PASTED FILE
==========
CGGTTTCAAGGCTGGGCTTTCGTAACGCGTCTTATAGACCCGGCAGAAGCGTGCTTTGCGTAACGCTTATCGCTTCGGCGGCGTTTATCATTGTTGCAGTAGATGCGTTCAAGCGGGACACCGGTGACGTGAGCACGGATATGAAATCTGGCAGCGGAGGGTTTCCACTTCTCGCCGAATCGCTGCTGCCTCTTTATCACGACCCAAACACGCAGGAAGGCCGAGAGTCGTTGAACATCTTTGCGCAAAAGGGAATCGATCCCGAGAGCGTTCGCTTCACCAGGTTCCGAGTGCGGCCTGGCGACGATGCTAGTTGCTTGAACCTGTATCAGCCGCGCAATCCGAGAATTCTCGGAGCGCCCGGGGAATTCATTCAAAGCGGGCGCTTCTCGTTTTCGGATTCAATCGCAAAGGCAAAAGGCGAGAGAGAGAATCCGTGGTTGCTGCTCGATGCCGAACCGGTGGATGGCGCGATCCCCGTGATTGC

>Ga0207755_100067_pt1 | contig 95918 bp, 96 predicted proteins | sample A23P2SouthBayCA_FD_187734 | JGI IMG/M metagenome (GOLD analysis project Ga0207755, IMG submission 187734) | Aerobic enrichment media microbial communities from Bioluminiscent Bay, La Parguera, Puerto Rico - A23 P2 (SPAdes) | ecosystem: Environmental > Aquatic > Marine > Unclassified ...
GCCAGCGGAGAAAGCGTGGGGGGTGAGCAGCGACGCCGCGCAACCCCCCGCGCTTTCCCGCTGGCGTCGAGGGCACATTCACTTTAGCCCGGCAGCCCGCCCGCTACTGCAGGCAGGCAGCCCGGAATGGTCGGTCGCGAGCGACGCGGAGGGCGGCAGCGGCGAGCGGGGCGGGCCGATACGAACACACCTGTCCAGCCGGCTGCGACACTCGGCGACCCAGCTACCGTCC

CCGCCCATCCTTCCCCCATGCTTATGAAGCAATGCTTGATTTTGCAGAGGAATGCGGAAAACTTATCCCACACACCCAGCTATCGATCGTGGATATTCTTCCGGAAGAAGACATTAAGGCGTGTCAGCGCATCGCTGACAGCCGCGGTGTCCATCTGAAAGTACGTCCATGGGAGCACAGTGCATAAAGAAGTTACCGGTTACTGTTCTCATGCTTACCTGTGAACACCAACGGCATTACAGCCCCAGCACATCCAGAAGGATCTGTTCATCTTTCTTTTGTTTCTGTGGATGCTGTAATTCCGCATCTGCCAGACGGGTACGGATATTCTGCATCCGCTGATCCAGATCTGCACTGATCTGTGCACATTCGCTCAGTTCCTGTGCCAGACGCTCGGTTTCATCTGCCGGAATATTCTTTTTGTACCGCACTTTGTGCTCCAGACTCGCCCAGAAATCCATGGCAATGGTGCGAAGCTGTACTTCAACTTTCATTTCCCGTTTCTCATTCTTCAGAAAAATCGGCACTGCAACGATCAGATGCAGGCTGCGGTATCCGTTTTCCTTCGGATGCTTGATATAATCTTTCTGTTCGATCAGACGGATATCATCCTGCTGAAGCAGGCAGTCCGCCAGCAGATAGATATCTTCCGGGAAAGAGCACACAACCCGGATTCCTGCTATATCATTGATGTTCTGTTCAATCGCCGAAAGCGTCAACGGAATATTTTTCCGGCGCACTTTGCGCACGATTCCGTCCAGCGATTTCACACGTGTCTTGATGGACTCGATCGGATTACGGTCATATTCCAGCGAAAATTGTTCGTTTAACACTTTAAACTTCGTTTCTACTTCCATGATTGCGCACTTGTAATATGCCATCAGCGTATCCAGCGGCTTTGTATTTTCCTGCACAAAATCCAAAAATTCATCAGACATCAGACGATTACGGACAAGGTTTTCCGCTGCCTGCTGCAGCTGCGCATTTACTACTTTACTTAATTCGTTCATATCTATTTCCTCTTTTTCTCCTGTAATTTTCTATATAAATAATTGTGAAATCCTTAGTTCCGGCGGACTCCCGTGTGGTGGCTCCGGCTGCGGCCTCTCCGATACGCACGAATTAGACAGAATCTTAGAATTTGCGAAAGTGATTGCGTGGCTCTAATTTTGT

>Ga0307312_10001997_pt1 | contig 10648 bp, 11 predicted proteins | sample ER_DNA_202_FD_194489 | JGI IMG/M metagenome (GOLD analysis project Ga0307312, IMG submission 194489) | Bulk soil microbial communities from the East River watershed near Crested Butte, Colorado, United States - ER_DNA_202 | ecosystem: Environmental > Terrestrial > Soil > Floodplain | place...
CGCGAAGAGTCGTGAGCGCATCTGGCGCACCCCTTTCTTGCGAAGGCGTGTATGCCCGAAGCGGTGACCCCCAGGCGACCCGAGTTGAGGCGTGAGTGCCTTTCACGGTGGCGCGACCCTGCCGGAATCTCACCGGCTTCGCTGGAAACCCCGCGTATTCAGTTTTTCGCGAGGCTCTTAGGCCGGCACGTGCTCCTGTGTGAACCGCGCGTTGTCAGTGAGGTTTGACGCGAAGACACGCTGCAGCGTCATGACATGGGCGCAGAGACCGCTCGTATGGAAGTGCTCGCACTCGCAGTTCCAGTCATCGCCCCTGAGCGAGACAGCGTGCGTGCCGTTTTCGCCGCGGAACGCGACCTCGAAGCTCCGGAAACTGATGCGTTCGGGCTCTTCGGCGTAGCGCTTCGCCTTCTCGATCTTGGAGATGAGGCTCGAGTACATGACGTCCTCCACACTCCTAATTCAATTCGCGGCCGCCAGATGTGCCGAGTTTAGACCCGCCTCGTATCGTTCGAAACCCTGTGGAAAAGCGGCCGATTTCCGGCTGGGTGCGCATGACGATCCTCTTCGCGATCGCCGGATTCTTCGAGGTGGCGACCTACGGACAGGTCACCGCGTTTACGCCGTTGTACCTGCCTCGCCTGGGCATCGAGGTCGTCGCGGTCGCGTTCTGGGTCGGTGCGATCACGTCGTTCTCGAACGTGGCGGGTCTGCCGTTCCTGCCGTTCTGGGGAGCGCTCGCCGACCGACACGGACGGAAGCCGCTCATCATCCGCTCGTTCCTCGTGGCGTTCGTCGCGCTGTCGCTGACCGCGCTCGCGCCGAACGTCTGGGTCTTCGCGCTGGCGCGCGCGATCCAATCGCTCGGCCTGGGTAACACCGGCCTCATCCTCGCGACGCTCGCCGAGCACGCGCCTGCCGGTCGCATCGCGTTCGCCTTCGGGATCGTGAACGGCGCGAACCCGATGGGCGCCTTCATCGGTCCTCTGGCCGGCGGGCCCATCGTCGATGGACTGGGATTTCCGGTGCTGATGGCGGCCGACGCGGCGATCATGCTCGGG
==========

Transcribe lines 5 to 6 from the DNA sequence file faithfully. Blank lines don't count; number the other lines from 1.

>Ga0307312_10001997_pt1 | contig 10648 bp, 11 predicted proteins | sample ER_DNA_202_FD_194489 | JGI IMG/M metagenome (GOLD analysis project Ga0307312, IMG submission 194489) | Bulk soil microbial communities from the East River watershed near Crested Butte, Colorado, United States - ER_DNA_202 | ecosystem: Environmental > Terrestrial > Soil > Floodplain | place...
CGCGAAGAGTCGTGAGCGCATCTGGCGCACCCCTTTCTTGCGAAGGCGTGTATGCCCGAAGCGGTGACCCCCAGGCGACCCGAGTTGAGGCGTGAGTGCCTTTCACGGTGGCGCGACCCTGCCGGAATCTCACCGGCTTCGCTGGAAACCCCGCGTATTCAGTTTTTCGCGAGGCTCTTAGGCCGGCACGTGCTCCTGTGTGAACCGCGCGTTGTCAGTGAGGTTTGACGCGAAGACACGCTGCAGCGTCATGACATGGGCGCAGAGACCGCTCGTATGGAAGTGCTCGCACTCGCAGTTCCAGTCATCGCCCCTGAGCGAGACAGCGTGCGTGCCGTTTTCGCCGCGGAACGCGACCTCGAAGCTCCGGAAACTGATGCGTTCGGGCTCTTCGGCGTAGCGCTTCGCCTTCTCGATCTTGGAGATGAGGCTCGAGTACATGACGTCCTCCACACTCCTAATTCAATTCGCGGCCGCCAGATGTGCCGAGTTTAGACCCGCCTCGTATCGTTCGAAACCCTGTGGAAAAGCGGCCGATTTCCGGCTGGGTGCGCATGACGATCCTCTTCGCGATCGCCGGATTCTTCGAGGTGGCGACCTACGGACAGGTCACCGCGTTTACGCCGTTGTACCTGCCTCGCCTGGGCATCGAGGTCGTCGCGGTCGCGTTCTGGGTCGGTGCGATCACGTCGTTCTCGAACGTGGCGGGTCTGCCGTTCCTGCCGTTCTGGGGAGCGCTCGCCGACCGACACGGACGGAAGCCGCTCATCATCCGCTCGTTCCTCGTGGCGTTCGTCGCGCTGTCGCTGACCGCGCTCGCGCCGAACGTCTGGGTCTTCGCGCTGGCGCGCGCGATCCAATCGCTCGGCCTGGGTAACACCGGCCTCATCCTCGCGACGCTCGCCGAGCACGCGCCTGCCGGTCGCATCGCGTTCGCCTTCGGGATCGTGAACGGCGCGAACCCGATGGGCGCCTTCATCGGTCCTCTGGCCGGCGGGCCCATCGTCGATGGACTGGGATTTCCGGTGCTGATGGCGGCCGACGCGGCGATCATGCTCGGG